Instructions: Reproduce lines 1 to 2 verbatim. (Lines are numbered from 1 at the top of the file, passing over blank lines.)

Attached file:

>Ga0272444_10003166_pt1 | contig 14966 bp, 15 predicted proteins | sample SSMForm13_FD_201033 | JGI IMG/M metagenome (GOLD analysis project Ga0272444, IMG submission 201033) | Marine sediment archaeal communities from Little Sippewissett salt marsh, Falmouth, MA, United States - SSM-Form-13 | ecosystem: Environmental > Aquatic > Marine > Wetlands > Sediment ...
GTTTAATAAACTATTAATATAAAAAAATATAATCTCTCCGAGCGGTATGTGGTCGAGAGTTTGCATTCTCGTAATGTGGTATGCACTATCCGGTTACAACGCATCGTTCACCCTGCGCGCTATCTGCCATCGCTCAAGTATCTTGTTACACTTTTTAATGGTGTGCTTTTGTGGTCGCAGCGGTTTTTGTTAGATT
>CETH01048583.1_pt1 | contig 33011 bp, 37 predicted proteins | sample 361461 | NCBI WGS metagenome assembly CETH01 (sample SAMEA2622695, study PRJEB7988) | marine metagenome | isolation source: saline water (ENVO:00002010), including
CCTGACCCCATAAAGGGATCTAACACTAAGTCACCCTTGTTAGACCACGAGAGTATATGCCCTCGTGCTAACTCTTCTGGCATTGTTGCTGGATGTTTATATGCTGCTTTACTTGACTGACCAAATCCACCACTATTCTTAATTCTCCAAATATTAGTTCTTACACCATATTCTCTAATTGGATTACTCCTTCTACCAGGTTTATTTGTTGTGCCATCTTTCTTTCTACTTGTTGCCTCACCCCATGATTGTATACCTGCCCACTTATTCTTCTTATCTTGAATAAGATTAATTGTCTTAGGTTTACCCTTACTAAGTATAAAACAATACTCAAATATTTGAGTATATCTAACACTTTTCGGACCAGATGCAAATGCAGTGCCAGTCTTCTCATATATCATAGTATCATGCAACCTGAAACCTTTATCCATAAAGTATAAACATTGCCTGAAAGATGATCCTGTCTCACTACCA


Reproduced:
>Ga0272444_10003166_pt1 | contig 14966 bp, 15 predicted proteins | sample SSMForm13_FD_201033 | JGI IMG/M metagenome (GOLD analysis project Ga0272444, IMG submission 201033) | Marine sediment archaeal communities from Little Sippewissett salt marsh, Falmouth, MA, United States - SSM-Form-13 | ecosystem: Environmental > Aquatic > Marine > Wetlands > Sediment ...
GTTTAATAAACTATTAATATAAAAAAATATAATCTCTCCGAGCGGTATGTGGTCGAGAGTTTGCATTCTCGTAATGTGGTATGCACTATCCGGTTACAACGCATCGTTCACCCTGCGCGCTATCTGCCATCGCTCAAGTATCTTGTTACACTTTTTAATGGTGTGCTTTTGTGGTCGCAGCGGTTTTTGTTAGATT